Author Topic: Leviathan (Thomas Hobbes, 1651)  (Read 204 times)

Offline madali

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Leviathan (Thomas Hobbes, 1651)
« on: July 28, 2013, 08:40:PM »
Leviathan (Thomas Hobbes, 1651)

"And I believe that scarce anything can be more absurdly said in natural philosophy than that which now is called Aristotle's Metaphysics; nor more repugnant to government than much of that he hath said in his Politics, nor more ignorantly, than a great part of his Ethics."

"I have already sufficiently proved (Chapter eighteen) that all governments, which men are bound to obey, are simple and absolute. In monarchy there is but one man supreme, and all other men that have any kind of power in the state have it by his commission, during his pleasure, and execute it in his name; and in aristocracy and democracy, but one supreme assembly, with the same power that in monarchy belongeth to the monarch, which is not a mixed, but an absolute sovereignty. And of the three sorts, which is the best is not to be disputed where any one of them is already established; but the present ought always to be preferred, maintained, and accounted best, because it is against both the law of nature and the divine positive law to do anything tending to the subversion thereof."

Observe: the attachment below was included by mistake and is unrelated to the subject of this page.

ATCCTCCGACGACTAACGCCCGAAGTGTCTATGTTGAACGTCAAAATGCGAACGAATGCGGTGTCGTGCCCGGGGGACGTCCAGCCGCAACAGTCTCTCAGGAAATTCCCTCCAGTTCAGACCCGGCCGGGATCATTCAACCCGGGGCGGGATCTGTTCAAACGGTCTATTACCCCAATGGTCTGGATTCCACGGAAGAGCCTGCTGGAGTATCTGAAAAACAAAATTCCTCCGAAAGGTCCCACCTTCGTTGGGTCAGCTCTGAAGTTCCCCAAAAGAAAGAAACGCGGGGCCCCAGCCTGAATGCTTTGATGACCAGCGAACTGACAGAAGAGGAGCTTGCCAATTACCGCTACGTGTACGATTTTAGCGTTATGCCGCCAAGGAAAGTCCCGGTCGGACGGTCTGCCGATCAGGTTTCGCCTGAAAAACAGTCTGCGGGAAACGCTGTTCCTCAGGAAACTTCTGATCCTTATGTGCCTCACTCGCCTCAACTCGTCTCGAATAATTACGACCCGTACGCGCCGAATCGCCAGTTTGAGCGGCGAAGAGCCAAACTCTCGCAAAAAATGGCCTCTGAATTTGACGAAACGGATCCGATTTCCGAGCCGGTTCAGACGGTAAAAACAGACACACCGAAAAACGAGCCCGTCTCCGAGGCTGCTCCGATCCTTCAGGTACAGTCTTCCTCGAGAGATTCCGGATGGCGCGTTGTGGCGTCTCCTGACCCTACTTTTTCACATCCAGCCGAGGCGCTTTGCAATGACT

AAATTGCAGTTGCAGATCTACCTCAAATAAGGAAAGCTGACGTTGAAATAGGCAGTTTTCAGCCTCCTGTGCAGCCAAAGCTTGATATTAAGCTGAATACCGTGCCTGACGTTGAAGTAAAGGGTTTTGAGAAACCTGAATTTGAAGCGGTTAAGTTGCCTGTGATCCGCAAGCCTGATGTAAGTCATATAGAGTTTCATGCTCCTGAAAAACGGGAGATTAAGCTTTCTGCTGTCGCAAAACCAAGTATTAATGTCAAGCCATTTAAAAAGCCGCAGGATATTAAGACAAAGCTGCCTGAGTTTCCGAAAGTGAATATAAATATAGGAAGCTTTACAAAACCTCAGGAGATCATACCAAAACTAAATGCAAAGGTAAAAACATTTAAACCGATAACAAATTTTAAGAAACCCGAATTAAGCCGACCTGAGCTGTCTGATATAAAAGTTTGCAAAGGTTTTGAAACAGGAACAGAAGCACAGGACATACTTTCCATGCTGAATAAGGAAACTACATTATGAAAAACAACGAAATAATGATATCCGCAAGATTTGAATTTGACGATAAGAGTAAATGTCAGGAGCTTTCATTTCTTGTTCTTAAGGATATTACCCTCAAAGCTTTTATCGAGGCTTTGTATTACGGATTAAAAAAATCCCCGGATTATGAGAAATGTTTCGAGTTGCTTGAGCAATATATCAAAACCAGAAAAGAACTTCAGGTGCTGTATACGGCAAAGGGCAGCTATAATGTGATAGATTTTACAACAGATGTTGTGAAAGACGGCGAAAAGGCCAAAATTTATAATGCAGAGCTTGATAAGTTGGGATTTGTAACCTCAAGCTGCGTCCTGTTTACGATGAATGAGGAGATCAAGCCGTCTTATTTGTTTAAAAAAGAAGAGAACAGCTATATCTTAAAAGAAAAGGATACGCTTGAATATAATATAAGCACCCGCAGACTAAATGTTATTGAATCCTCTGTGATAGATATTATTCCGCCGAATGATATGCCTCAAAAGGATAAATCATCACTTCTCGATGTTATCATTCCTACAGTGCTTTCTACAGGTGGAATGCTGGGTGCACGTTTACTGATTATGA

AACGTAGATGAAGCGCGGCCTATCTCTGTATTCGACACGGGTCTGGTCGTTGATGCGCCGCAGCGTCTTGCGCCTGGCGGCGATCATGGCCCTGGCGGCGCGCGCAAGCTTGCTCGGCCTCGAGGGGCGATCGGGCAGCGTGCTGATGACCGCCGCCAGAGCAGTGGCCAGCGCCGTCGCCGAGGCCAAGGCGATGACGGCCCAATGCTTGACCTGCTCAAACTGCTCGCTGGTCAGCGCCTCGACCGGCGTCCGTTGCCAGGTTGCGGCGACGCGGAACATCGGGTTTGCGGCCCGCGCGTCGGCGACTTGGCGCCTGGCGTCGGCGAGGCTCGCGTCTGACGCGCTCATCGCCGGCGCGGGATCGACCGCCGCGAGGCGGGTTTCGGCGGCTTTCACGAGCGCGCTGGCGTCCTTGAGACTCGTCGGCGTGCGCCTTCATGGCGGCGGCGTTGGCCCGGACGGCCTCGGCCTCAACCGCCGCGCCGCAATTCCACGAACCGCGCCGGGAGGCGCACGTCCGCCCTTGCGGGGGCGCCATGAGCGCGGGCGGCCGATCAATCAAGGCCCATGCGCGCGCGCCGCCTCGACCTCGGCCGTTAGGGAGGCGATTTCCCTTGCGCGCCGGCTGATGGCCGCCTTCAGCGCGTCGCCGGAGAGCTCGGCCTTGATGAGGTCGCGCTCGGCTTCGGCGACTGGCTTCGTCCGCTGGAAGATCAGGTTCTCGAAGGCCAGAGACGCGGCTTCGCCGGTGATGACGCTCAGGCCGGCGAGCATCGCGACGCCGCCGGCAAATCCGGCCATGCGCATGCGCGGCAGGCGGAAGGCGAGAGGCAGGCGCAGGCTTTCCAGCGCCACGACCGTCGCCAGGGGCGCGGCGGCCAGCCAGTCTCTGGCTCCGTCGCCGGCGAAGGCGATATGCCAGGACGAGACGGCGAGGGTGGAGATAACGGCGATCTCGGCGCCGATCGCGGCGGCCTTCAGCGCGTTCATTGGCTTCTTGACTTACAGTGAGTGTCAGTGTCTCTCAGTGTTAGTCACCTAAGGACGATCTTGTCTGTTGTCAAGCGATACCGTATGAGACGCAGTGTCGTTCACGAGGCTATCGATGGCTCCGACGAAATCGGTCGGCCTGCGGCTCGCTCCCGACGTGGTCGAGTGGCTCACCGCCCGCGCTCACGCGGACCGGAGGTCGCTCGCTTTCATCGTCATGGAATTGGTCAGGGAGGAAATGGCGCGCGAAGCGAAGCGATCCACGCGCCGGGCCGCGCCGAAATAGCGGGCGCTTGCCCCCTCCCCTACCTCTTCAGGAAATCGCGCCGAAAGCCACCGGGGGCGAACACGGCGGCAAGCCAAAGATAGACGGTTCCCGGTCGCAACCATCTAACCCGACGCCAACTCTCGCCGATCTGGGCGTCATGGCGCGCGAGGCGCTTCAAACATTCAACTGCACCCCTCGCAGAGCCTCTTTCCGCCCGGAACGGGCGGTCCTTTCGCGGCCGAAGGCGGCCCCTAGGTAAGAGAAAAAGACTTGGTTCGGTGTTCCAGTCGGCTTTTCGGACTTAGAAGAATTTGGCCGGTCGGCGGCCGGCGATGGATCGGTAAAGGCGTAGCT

3/5
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Offline X

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Re: Leviathan (Thomas Hobbes, 1651)
« Reply #1 on: July 29, 2013, 12:35:AM »
Hobbes' ideas are antiquated and I find that his political philosophy only served the vested interests of the King. He would no doubt be a huge hit in the Gulf if he were alive today...

However, Hobbes ideas on free will and determinism are still worth reading, in my opinion.

Offline madali

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Re: Leviathan (Thomas Hobbes, 1651)
« Reply #2 on: July 29, 2013, 01:35:AM »
Whats most interesting is that he tries to clearly defends his ideas. The East needs to learn that.
I'd love to change the world / But I don't know what to do / So I'll leave it up to you